Kenya enters Ramadan with threats from al-Shabaab

By June 17, 2015

(Photo courtesy Assist News)

Kenya (MNN) — The Somali terrorist group al-Shabaab says they’re planning to attack border targets soon. Todd Nettleton, a spokesman for the Voice of the Martyrs USA, explains, “We’ve seen threats from al-Shabaab against Kenya, specifically pointing to Ramadan that ‘Ramadan’s coming. We’re going to give the Kenyan non-believers (non-Muslims) a true taste of jihad during the Ramadan season.'”

Claiming it has already infiltrated the region, the group says attacks were mainly planned in Kenya’s northeastern province that borders Somalia. Why now? “I think everywhere radical Islam is on the march, the Christians know that Ramadan is a high-risk time.” Ramadan begins at midnight, June 17. Nettleton says during the month, most Muslims will fast from dawn until dusk, seeking to shed their sins through acts of restraint. They believe this is a time of purification accomplished through good deeds and self-control. Christians are targeted as non-believers.

Al-Shabaab has stepped up their game in the last couple years, Nettleton adds. “This is a group that has attacked a major shopping mall. They are a group that has attacked a major university. They have shown the ability, tactically, and manpower-wise, to make large scale attacks. I am sure that the security services in Kenya are taking this threat very seriously.”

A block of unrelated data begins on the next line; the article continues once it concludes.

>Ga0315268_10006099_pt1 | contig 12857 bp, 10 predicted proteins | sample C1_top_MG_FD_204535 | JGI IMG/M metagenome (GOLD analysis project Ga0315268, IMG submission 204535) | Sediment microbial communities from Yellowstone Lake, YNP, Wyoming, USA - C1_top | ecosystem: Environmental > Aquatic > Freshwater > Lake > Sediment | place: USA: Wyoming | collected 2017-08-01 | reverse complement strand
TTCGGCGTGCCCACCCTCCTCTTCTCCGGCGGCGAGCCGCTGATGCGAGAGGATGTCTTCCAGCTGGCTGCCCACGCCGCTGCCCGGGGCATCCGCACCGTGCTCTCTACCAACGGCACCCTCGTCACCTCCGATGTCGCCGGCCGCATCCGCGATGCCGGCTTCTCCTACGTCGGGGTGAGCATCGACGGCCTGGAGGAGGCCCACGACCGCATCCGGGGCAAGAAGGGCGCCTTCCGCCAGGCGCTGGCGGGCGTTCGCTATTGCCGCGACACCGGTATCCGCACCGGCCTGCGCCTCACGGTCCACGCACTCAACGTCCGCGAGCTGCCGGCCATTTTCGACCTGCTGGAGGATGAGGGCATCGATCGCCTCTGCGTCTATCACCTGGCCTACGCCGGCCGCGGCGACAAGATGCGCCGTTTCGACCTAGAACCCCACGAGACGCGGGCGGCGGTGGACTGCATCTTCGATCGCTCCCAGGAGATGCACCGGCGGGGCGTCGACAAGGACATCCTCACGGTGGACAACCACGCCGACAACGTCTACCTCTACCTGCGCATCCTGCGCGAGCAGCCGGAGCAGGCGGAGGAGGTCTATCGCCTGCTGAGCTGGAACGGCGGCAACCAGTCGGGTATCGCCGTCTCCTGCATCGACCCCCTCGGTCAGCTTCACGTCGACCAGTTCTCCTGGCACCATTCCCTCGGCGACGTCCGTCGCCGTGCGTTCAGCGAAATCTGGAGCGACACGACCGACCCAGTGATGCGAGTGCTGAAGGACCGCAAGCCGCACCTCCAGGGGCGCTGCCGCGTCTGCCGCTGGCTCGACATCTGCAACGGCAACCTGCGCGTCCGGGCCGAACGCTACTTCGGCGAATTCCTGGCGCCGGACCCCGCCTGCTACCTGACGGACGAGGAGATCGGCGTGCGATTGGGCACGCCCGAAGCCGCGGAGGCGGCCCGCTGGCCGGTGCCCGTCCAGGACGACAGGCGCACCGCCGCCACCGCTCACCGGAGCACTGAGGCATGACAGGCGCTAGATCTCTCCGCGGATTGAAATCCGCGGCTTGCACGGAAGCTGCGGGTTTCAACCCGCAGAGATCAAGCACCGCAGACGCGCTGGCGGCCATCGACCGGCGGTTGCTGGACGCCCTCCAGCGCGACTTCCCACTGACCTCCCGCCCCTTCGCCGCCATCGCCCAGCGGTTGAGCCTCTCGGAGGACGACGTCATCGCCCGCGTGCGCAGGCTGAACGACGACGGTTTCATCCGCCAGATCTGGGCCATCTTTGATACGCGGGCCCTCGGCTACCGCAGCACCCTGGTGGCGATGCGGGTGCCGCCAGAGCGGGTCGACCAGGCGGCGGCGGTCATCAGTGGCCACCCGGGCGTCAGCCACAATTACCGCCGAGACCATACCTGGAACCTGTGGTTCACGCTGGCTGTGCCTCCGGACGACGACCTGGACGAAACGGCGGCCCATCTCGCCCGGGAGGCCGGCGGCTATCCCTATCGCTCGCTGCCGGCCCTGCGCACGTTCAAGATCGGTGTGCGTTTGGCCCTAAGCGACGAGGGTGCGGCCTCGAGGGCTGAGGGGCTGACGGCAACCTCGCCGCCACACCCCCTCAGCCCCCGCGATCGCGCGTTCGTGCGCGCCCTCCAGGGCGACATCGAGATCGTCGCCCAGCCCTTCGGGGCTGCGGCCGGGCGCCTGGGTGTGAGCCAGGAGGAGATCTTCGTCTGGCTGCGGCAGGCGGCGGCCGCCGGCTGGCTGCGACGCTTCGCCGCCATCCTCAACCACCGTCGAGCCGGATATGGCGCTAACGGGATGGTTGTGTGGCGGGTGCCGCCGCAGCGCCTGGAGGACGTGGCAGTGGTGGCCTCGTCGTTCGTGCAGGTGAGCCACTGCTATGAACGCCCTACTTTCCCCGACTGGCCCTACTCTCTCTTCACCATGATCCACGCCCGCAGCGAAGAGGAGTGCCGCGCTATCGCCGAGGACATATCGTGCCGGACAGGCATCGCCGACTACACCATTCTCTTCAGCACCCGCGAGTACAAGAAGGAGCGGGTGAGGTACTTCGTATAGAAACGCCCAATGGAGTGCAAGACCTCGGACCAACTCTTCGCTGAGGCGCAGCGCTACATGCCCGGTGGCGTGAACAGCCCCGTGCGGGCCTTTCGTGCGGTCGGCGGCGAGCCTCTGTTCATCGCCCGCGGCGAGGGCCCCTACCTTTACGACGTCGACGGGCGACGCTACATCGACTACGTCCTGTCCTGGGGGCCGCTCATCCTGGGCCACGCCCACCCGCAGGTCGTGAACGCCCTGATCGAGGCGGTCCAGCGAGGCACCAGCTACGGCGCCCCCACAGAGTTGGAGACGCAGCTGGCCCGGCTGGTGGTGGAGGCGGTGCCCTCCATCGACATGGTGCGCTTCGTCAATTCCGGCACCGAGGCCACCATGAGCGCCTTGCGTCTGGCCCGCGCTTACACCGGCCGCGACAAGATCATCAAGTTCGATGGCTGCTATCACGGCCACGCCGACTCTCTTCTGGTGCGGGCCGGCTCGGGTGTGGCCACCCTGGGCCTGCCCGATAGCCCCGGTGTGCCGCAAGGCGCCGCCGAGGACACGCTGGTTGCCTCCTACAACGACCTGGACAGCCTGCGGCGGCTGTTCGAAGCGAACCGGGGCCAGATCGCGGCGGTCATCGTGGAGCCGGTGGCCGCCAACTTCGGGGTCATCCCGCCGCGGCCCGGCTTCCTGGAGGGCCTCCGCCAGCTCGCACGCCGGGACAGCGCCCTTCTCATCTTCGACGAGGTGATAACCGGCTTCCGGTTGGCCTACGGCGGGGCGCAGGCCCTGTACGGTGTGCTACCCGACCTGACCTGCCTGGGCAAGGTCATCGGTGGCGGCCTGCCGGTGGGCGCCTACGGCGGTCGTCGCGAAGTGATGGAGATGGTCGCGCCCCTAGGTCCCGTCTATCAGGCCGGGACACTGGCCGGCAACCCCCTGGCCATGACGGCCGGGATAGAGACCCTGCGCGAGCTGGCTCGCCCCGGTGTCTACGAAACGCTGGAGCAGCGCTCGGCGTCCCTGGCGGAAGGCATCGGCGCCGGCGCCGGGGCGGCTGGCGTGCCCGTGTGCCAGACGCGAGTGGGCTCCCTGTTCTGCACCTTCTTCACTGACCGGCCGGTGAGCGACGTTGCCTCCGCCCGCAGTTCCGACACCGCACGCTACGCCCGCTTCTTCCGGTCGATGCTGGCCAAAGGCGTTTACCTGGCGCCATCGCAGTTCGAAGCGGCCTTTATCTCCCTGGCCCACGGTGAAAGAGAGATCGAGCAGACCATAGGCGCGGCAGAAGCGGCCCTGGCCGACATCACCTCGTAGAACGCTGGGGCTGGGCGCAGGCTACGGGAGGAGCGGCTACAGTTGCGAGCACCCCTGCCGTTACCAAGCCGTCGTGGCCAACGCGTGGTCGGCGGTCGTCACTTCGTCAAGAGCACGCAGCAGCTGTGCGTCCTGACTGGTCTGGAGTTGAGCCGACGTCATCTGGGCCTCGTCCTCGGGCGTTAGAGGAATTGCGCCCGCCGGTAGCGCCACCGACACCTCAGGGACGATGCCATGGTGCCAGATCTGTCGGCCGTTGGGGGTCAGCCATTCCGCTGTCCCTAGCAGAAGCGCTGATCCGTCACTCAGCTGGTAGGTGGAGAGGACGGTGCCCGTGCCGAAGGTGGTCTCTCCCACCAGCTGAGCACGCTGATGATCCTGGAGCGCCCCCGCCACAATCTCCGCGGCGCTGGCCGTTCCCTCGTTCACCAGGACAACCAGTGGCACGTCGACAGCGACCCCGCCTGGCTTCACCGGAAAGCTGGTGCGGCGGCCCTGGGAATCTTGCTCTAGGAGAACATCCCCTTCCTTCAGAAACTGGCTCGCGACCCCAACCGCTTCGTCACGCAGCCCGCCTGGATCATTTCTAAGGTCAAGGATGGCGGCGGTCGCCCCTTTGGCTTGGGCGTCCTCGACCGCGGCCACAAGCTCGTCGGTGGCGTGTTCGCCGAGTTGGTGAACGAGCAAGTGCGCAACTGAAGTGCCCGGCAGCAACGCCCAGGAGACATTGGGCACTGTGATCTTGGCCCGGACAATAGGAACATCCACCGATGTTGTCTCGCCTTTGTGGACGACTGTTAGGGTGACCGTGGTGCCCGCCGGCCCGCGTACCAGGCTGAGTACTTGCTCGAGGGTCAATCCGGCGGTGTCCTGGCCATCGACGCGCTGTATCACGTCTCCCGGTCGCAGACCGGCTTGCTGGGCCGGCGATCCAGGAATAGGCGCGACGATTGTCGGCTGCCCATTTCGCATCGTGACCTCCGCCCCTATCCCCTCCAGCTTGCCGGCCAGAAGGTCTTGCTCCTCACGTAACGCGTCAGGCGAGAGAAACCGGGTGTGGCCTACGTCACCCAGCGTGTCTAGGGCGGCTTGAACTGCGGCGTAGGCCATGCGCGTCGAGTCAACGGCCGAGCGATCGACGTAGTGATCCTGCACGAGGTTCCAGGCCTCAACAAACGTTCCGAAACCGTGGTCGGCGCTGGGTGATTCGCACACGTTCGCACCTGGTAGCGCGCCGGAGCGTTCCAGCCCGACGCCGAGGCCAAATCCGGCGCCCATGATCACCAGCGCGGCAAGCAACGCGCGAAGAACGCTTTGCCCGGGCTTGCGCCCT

The goal of al-Shabaab: to turn Somalia into a fundamentalist Islamic state, according to the Council on Foreign Relations. Why hit Kenya? Al Shabaab has targeted Kenya since 2011, when Kenyan troops entered Somalia to help the government fight the group.

(Photo Kenyan church courtesy Flickr/CC/Lain Cunningham)

(Photo Kenyan church courtesy Flickr/CC/Lain Cunningham)

The ideology seems similar to that of the Islamic State terror group. Nettleton couldn’t explain why al-Shabaab hasn’t pledged loyalty to IS, as has Boko Haram. In an earlier interview, he thought leaders of various fundamentalist Islamist groups would be unable to share power. This may be what’s keeping al-Shabaab out of ISIS influence and money. Other theories include intra-group rivalries and clan interests delaying a loyalty pledge.

Regardless, the risk to non-Muslims in areas where al-Shabaab plans to strike is high. “We want to pray for protection. We want to pray that God’s hand would be over them that they would not be victimized in these attacks.”

Also, the future of the Kenyan church appears precarious. Some reports from watchdog groups like Open Doors USA indicate that the government’s stance towards religious institutions is becoming less and less positive even as the church faces intensifying levels of persecution. To that end, Nettleton urges us to be praying for encouragement for outreach workers. “I think we want to pray that they’ll have wisdom to know how to plant Gospel seeds during this time.”

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